24-Hour Crisis Hotline: (877)SAFEGBC or (877)723-3422 Mental Health & Substance Abuse Issues

6502 Nursery Drive, Suite 100
Victoria, TX 77904
(361)575-0611
(800)421-8825

Medical Disorders
Resources
Basic InformationLookupsLatest News
Heading to Europe This Summer? Get Your Measles ShotAiling Heart Can Speed the Brain's Decline, Study FindsHealth Tip: Preventing GlaucomaHead Injuries Tied to Motorized Scooters Are Rising: StudyOverweight Kids Are at Risk for High Blood PressureHot Water Soak May Help Ease Poor Leg CirculationHealth Tip: Understanding RosaceaHealth Tip: Causes of Swollen Lymph NodesAHA News: Study Provides Rare Look at Stroke Risk, Survival Among American IndiansCDC Opens Emergency Operations Center for Congo Ebola OutbreakScared Safe: Pics of Sun's Damage to Face Boost Sunscreen UseNo Needle Prick: Laser-Based Test Hunts Stray Melanoma Cells in BloodBats Are Biggest Rabies Danger, CDC SaysEmgality Receives First FDA Approval for Treating Cluster HeadacheZerbaxa Approved for Hospital-Acquired Bacterial PneumoniaBlood From Previously Pregnant Women Is Safe for Donation: StudyStudy Refutes Notion That People on Warfarin Shouldn't Eat Leafy GreensCancer Survivors Predicted to Top 22 Million by 2030Your Guide to a Healthier Home for Better Asthma ControlHigh Blood Pressure at Doctor's Office May Be More Dangerous Than SuspectedAHA News: 3 Simple Steps Could Save 94 Million Lives WorldwideHealth Tip: Dealing With Motion SicknessHealth Tip: Symptoms of MeningitisRace Affects Life Expectancy in Major U.S. CitiesVitamin D Supplements Don't Prevent Type 2 Diabetes: StudyChickenpox Vaccine Shields Kids From Shingles, TooWhooping Cough Vaccine Effectiveness Fades With Time: StudyOpioids Put Alzheimer's Patients at Risk of Pneumonia: StudyHealth Tip: Early Signs of Lyme DiseaseHealth Tip: Hiccup Home RemediesSheep Study Shows a Stuffy Side Effect of VapingShould Air Quality Checks Be Part of Your Travel Planning?Health Tip: Preventing Swimmer's EarHeartburn Drugs Again Tied to Fatal RisksHealth Tip: Nasal Spray SafetyFDA Approves First Drug to Help Tame Cluster HeadachesMany Dietary Supplements Dangerous for TeensAverage American Ingests 70,000 Bits of Microplastic Each YearFalls Are Increasingly Lethal for Older AmericansChicken No Better Than Beef for Your Cholesterol?Another Use for Beta Blockers? Curbing A-fibCaffeine, Nicotine Withdrawal Can Cause Problems in the ICU: StudyYounger Gout Patients Have Higher Odds for Blood ClotsFDA Approves First Test for Zika in Human BloodCDC Warns Again of Salmonella From Pet HedgehogsWhy Some Kids With Eczema Are at Higher Allergy RiskMany Heart Failure Patients Might Safely Reduce Use of DiureticsU.S. Measles Cases for 2019 Already Exceed All Annual Totals Since 1992: CDCForget Fasting Before That Cholesterol TestU.S. Cancer Cases, Deaths Continue to Fall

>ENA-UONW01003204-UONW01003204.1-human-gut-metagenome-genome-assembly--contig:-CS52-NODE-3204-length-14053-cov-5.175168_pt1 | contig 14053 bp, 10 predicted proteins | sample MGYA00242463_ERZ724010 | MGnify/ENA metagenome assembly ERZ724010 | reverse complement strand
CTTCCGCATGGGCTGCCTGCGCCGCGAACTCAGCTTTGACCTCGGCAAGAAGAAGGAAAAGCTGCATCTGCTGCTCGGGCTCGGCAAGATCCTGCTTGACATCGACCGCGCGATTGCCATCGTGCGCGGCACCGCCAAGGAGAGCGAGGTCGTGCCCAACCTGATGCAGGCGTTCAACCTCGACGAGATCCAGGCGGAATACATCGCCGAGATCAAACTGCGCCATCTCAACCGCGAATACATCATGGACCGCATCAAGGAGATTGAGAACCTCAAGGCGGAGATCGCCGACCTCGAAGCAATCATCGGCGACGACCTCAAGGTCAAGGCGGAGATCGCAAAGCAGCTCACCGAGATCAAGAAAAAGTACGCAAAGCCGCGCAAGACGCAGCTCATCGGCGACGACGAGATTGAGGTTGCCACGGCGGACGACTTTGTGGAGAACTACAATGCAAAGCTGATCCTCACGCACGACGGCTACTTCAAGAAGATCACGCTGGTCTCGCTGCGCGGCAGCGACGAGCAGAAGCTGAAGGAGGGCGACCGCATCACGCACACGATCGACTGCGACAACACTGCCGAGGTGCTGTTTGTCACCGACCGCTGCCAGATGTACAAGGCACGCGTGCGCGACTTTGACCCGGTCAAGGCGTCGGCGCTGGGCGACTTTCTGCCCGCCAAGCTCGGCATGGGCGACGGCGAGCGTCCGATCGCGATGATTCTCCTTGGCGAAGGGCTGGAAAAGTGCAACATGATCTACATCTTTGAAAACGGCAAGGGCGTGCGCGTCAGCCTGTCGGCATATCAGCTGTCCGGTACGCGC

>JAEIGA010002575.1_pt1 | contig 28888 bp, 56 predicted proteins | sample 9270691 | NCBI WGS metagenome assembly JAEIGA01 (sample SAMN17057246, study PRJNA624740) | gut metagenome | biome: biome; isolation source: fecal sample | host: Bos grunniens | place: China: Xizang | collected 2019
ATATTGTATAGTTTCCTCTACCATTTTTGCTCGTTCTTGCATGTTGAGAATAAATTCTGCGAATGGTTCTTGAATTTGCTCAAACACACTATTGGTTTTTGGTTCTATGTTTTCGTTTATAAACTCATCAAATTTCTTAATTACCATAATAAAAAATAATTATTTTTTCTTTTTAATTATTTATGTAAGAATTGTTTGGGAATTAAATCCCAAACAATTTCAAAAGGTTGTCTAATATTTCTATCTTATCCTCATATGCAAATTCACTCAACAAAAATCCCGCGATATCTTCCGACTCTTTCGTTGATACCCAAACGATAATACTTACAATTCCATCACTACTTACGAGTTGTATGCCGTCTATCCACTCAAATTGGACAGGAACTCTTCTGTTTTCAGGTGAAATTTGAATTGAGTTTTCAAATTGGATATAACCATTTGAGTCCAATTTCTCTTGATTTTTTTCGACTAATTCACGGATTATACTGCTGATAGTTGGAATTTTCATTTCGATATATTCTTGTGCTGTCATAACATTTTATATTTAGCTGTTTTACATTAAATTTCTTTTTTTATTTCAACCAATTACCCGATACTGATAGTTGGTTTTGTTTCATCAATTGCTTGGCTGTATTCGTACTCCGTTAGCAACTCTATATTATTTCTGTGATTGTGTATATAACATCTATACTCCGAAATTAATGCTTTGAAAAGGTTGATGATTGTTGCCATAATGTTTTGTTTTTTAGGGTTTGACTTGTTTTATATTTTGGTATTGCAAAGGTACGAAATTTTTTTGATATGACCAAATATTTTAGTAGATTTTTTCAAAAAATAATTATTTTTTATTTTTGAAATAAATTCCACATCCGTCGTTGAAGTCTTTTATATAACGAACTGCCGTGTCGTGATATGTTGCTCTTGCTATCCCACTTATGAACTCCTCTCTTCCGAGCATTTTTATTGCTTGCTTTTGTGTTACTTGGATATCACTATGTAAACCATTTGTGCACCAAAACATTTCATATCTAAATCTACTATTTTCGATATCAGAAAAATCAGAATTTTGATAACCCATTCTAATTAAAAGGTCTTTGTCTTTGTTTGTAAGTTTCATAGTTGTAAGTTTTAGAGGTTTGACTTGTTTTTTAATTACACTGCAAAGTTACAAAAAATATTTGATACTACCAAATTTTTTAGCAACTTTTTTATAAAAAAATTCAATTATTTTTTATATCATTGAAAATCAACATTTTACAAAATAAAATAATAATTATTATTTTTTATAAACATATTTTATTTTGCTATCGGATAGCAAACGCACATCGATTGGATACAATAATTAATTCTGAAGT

Questions and AnswersLinks
Related Topics

Diabetes

Vitamin D Supplements Don't Prevent Type 2 Diabetes: Study

HealthDay News
by -- Steven Reinberg
Updated: Jun 10th 2019

new article illustration

MONDAY, June 10, 2019 (HealthDay News) -- Vitamin supplements don't appear to prevent type 2 diabetes in those at highest risk for the disease, a new study finds.

Some studies have suggested that low vitamin D levels might increase the odds of developing diabetes and that boosting levels could prevent it, but these findings throw cold water on these assumptions.

In this study funded by the U.S. National Institutes of Health (NIH), more than 2,400 people aged 30 and older across the United States were involved. Researchers randomly assigned half of them to take 4,000 units a day of vitamin D and the other half to take a placebo.

After nearly three years, 24.2% of those taking vitamin D developed diabetes, as did 26.7% of those taking the placebo. This difference isn't statistically significant, researchers said.

"In addition to the study's size, one of its major strengths is the diversity of its participants, which enabled us to examine the effect of vitamin D across a large variety of people," lead author Dr. Anastassios Pittas said in an NIH news release. "When the study ended, we found no meaningful difference between the two groups regardless of age, sex, race or ethnicity."

Pittas is a professor and co-director of the Diabetes and Lipid Center at Tufts University Medical Center in Boston.

The report was published June 7 in the New England Journal of Medicine to coincide with its presentation at a meeting of the American Diabetes Association, in San Francisco.

More information

The American Diabetes Association offers more details about type 2 diabetes.